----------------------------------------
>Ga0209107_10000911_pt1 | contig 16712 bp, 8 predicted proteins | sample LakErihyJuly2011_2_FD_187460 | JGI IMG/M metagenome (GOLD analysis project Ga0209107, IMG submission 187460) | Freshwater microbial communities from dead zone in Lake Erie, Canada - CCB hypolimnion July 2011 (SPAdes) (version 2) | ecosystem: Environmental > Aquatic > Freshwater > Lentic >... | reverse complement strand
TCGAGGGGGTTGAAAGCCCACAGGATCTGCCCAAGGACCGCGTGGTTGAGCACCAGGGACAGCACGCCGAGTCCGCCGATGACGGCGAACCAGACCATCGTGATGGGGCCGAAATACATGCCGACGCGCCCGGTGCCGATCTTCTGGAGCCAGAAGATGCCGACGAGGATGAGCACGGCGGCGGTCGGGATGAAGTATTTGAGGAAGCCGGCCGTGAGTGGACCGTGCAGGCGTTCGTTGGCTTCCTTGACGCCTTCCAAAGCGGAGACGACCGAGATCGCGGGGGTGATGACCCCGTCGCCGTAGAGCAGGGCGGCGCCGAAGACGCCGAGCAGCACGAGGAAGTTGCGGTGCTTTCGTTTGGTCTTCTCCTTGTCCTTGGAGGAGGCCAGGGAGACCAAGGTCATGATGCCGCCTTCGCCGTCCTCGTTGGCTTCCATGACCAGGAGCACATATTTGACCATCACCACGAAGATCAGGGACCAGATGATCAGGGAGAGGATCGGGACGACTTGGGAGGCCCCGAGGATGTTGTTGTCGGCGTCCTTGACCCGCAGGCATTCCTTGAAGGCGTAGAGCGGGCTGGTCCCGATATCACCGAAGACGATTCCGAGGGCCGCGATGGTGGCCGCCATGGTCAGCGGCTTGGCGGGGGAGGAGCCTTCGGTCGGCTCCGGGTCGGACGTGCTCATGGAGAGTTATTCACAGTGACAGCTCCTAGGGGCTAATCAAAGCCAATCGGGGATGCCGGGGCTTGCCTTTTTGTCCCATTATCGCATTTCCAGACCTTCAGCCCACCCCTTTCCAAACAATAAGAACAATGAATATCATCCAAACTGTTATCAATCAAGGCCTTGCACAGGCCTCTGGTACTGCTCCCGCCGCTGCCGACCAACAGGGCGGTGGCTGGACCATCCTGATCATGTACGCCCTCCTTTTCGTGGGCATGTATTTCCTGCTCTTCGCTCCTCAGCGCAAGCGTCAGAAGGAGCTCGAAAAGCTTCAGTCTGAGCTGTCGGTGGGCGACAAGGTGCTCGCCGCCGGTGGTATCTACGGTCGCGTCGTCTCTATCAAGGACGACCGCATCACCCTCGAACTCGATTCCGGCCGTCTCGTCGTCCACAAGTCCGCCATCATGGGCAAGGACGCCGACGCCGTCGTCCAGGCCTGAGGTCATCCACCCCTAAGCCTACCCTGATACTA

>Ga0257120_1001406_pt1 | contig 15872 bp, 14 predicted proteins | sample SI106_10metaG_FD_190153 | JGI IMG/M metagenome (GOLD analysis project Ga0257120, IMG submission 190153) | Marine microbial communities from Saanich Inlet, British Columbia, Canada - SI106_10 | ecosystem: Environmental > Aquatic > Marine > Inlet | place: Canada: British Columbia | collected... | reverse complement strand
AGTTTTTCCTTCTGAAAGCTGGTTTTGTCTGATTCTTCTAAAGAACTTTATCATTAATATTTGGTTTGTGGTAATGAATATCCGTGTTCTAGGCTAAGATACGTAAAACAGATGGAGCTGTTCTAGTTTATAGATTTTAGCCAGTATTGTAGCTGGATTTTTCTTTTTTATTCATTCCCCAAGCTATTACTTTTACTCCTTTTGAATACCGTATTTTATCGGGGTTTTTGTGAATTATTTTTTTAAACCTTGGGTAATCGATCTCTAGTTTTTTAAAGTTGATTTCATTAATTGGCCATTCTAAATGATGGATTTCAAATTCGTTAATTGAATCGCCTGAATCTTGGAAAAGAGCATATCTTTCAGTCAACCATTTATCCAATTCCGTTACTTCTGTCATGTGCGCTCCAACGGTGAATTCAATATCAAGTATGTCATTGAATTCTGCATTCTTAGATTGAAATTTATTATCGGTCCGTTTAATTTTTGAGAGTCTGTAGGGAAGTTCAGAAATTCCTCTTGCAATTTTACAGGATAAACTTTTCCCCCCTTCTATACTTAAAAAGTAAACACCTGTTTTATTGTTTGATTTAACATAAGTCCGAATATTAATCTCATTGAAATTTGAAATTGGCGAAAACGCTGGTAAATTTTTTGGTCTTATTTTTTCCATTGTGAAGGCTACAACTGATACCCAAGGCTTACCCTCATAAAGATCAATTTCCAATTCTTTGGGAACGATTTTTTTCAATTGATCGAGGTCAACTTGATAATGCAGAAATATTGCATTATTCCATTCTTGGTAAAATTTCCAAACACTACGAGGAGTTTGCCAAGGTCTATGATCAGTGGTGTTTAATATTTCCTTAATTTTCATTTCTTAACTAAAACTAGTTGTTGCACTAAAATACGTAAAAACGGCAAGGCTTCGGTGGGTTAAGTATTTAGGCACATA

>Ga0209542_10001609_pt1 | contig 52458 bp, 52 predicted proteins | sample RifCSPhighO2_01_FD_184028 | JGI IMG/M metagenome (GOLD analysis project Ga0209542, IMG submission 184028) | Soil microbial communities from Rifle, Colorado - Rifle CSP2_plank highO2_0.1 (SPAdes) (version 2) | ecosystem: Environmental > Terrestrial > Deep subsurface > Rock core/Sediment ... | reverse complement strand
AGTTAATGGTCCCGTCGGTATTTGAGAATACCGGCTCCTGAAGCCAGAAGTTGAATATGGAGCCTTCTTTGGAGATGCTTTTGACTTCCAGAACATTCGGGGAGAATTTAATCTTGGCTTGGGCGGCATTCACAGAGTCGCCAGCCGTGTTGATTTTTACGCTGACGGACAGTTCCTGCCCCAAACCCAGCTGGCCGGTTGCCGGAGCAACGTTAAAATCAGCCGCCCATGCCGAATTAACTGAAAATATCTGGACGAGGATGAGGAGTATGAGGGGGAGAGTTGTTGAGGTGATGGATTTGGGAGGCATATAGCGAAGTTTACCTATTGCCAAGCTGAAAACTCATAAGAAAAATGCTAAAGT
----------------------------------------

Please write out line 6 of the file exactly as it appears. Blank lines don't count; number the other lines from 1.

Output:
AGTTAATGGTCCCGTCGGTATTTGAGAATACCGGCTCCTGAAGCCAGAAGTTGAATATGGAGCCTTCTTTGGAGATGCTTTTGACTTCCAGAACATTCGGGGAGAATTTAATCTTGGCTTGGGCGGCATTCACAGAGTCGCCAGCCGTGTTGATTTTTACGCTGACGGACAGTTCCTGCCCCAAACCCAGCTGGCCGGTTGCCGGAGCAACGTTAAAATCAGCCGCCCATGCCGAATTAACTGAAAATATCTGGACGAGGATGAGGAGTATGAGGGGGAGAGTTGTTGAGGTGATGGATTTGGGAGGCATATAGCGAAGTTTACCTATTGCCAAGCTGAAAACTCATAAGAAAAATGCTAAAGT